According to Medved, Hollywood's infatuation with super kids and superfluous adults shows up even in the best-crafted and most-loved “family films." (p. 153).
- "The top-grossing film in movie history offers a classic expression of the kids-know-best theme: in E.T. The Extra Terrestrial (1982), adults are all insensitive or cruel to the visitor from outer space, and the children must band together to rescue the peaceful emissary from the Great Beyond…"
- The Little Mermaid (1990) won well-deserved praise for its glorious animation and irresistible music, but the story line effectively encouraged children to disregard the values and opinions of their parents" (p. 153).
Let me conclude this summary of "Kids Know Best" with the following quotation:
"The portrayal of parents as irrelevant – or outright evil – has become so pervasive in every corner of our popular culture that we have begun to take for granted as a harmless convention of mass entertainment. We blithely assume that our children can absorb innumerable images of inept and idiotic parents in movies, television, and popular songs, while remembering at all times that their own mother and father are completely different. We dangerously underestimate the impact of an omnipresent popular culture that repeatedly reassures our kids that they instinctively know better than the tired losers of the older generation" (p. 154-155).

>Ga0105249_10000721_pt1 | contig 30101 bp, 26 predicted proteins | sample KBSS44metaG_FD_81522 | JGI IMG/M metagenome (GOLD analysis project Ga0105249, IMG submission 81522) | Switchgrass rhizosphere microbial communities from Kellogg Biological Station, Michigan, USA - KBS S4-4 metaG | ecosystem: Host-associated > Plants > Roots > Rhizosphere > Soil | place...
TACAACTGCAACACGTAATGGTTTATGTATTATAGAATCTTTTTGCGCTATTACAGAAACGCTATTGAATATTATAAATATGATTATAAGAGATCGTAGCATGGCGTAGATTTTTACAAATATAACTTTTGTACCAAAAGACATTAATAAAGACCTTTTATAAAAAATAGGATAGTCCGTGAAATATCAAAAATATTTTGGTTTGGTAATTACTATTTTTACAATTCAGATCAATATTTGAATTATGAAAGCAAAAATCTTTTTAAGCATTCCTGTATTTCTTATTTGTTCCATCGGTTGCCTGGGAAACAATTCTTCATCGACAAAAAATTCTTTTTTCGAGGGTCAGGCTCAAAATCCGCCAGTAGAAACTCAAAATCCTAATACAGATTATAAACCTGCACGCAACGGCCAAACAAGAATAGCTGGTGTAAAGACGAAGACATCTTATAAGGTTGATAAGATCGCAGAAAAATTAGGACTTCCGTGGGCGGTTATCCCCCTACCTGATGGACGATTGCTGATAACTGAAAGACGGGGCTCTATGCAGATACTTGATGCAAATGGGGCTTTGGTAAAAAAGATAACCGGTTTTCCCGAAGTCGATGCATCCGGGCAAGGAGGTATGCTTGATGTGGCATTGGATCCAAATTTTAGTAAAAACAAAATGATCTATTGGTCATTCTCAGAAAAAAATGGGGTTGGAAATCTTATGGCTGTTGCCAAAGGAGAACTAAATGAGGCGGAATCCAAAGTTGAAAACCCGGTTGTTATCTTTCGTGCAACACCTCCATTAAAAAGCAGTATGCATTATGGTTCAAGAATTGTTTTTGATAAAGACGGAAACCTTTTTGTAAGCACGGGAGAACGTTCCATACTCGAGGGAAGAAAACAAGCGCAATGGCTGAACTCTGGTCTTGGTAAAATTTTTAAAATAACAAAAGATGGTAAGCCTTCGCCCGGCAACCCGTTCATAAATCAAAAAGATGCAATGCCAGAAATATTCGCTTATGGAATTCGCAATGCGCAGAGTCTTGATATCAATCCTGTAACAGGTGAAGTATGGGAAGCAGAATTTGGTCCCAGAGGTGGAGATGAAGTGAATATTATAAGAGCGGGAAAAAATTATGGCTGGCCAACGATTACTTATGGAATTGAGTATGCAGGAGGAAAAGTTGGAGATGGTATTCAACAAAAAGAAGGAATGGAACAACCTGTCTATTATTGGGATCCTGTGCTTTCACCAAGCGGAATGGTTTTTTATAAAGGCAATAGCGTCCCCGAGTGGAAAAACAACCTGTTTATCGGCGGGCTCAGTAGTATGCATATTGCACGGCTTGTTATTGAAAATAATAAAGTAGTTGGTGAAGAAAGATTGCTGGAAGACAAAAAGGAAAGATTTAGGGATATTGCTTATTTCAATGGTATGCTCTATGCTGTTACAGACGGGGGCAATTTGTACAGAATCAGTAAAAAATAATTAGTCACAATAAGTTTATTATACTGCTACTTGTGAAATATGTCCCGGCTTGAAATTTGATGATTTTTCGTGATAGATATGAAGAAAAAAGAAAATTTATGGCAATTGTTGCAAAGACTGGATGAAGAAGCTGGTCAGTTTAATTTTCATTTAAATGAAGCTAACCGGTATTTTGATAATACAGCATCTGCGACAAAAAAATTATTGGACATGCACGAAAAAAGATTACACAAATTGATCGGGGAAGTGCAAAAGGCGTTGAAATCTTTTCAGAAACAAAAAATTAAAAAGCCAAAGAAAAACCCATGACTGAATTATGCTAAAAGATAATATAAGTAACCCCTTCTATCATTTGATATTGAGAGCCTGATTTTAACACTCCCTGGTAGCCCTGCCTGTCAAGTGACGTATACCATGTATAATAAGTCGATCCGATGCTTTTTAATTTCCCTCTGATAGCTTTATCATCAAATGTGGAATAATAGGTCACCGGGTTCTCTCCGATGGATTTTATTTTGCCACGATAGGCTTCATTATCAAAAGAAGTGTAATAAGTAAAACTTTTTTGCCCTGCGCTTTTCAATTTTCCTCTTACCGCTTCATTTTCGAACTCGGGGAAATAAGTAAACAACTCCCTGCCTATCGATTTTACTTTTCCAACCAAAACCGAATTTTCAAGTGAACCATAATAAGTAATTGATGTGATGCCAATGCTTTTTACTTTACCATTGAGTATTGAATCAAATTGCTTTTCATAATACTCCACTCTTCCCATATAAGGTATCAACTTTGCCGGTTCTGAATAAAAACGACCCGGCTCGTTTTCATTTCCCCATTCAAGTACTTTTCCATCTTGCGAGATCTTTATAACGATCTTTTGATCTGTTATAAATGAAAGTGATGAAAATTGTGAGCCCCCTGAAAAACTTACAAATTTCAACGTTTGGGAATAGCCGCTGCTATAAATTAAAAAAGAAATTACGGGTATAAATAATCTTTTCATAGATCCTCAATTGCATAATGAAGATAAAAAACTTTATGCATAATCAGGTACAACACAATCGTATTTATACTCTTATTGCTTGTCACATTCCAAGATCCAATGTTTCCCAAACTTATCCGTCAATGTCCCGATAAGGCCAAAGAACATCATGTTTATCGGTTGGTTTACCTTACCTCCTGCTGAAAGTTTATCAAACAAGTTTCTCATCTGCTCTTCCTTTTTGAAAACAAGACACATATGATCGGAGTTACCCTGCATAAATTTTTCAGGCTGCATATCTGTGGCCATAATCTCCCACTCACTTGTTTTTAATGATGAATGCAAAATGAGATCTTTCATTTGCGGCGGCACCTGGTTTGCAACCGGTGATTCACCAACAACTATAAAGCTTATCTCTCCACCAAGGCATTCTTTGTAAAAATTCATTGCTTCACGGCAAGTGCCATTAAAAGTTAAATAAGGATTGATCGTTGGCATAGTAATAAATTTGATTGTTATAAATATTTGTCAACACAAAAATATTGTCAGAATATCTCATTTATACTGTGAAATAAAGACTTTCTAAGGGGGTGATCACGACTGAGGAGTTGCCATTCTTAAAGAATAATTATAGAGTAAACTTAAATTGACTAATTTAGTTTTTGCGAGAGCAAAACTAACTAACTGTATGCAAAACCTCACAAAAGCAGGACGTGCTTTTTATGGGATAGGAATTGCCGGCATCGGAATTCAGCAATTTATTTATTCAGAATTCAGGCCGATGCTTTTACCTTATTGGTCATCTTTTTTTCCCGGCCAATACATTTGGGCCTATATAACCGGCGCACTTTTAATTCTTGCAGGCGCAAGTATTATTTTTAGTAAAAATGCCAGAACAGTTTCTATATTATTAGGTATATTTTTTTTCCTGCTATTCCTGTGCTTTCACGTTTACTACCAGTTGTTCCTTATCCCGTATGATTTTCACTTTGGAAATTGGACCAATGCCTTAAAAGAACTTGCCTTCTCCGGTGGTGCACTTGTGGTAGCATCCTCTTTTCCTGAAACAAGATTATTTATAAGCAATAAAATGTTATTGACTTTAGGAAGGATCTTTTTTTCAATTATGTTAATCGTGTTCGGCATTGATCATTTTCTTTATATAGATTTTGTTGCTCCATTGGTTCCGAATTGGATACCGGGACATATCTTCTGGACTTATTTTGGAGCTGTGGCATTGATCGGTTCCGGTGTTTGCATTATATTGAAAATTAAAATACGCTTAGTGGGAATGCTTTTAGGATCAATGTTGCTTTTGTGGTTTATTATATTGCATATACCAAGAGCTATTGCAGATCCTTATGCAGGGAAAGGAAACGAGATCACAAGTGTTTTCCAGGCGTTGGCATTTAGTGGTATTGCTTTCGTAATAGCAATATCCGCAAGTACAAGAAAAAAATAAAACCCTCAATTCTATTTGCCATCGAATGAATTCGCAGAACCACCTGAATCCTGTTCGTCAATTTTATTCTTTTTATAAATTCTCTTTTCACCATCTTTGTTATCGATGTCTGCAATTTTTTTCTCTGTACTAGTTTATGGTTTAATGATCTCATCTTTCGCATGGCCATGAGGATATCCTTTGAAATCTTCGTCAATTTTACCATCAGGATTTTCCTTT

My advice to the youth of today is: "Lighten up!" What a heavy burden popular culture lays upon you! Instead of being able to rely on the sound advice and counsel of your parents, you have to be the way-showers for the older generation. It's hard enough to grow up without the extra burden of having to correct and save wayward members of the older generation from their own folly. According to popular culture, there is no traditional truth and wisdom for you to consult. You are on your own. No signposts, no guidelines, but only your own instincts to guide you. The Church and society depend on the purity of your heart and your innate wisdom to overcome the follies of your parents.